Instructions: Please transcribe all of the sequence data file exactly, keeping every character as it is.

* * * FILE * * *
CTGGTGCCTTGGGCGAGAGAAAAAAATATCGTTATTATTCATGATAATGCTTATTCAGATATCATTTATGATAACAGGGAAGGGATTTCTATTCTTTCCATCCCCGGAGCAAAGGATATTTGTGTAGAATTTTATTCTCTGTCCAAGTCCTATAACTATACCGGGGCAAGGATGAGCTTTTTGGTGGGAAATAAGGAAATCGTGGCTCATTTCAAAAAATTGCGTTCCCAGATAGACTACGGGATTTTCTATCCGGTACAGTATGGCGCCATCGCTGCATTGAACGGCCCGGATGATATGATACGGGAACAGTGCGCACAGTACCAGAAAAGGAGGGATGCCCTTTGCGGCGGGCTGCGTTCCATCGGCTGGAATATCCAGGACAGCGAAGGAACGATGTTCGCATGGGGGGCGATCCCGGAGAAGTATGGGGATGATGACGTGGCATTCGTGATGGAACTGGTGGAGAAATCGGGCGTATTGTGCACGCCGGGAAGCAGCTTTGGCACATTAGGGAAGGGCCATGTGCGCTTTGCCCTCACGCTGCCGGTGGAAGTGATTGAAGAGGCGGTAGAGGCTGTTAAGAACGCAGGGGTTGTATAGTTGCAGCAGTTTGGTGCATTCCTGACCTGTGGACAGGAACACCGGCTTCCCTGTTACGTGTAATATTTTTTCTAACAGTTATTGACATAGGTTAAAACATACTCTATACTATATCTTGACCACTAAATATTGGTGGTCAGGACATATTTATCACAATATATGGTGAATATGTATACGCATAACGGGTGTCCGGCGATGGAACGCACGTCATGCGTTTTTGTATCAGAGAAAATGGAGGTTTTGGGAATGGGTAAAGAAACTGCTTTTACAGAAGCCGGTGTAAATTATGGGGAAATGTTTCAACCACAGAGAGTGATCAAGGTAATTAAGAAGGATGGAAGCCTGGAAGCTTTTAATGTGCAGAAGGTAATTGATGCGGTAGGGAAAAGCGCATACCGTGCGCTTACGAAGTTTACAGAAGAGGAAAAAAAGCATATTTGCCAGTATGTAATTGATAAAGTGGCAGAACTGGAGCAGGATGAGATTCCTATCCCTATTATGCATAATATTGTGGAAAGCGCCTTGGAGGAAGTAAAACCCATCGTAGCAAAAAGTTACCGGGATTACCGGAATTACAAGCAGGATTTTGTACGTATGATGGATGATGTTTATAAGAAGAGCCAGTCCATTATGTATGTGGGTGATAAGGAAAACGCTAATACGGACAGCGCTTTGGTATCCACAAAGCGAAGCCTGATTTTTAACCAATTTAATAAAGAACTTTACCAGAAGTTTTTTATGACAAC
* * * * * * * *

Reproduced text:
CTGGTGCCTTGGGCGAGAGAAAAAAATATCGTTATTATTCATGATAATGCTTATTCAGATATCATTTATGATAACAGGGAAGGGATTTCTATTCTTTCCATCCCCGGAGCAAAGGATATTTGTGTAGAATTTTATTCTCTGTCCAAGTCCTATAACTATACCGGGGCAAGGATGAGCTTTTTGGTGGGAAATAAGGAAATCGTGGCTCATTTCAAAAAATTGCGTTCCCAGATAGACTACGGGATTTTCTATCCGGTACAGTATGGCGCCATCGCTGCATTGAACGGCCCGGATGATATGATACGGGAACAGTGCGCACAGTACCAGAAAAGGAGGGATGCCCTTTGCGGCGGGCTGCGTTCCATCGGCTGGAATATCCAGGACAGCGAAGGAACGATGTTCGCATGGGGGGCGATCCCGGAGAAGTATGGGGATGATGACGTGGCATTCGTGATGGAACTGGTGGAGAAATCGGGCGTATTGTGCACGCCGGGAAGCAGCTTTGGCACATTAGGGAAGGGCCATGTGCGCTTTGCCCTCACGCTGCCGGTGGAAGTGATTGAAGAGGCGGTAGAGGCTGTTAAGAACGCAGGGGTTGTATAGTTGCAGCAGTTTGGTGCATTCCTGACCTGTGGACAGGAACACCGGCTTCCCTGTTACGTGTAATATTTTTTCTAACAGTTATTGACATAGGTTAAAACATACTCTATACTATATCTTGACCACTAAATATTGGTGGTCAGGACATATTTATCACAATATATGGTGAATATGTATACGCATAACGGGTGTCCGGCGATGGAACGCACGTCATGCGTTTTTGTATCAGAGAAAATGGAGGTTTTGGGAATGGGTAAAGAAACTGCTTTTACAGAAGCCGGTGTAAATTATGGGGAAATGTTTCAACCACAGAGAGTGATCAAGGTAATTAAGAAGGATGGAAGCCTGGAAGCTTTTAATGTGCAGAAGGTAATTGATGCGGTAGGGAAAAGCGCATACCGTGCGCTTACGAAGTTTACAGAAGAGGAAAAAAAGCATATTTGCCAGTATGTAATTGATAAAGTGGCAGAACTGGAGCAGGATGAGATTCCTATCCCTATTATGCATAATATTGTGGAAAGCGCCTTGGAGGAAGTAAAACCCATCGTAGCAAAAAGTTACCGGGATTACCGGAATTACAAGCAGGATTTTGTACGTATGATGGATGATGTTTATAAGAAGAGCCAGTCCATTATGTATGTGGGTGATAAGGAAAACGCTAATACGGACAGCGCTTTGGTATCCACAAAGCGAAGCCTGATTTTTAACCAATTTAATAAAGAACTTTACCAGAAGTTTTTTATGACAAC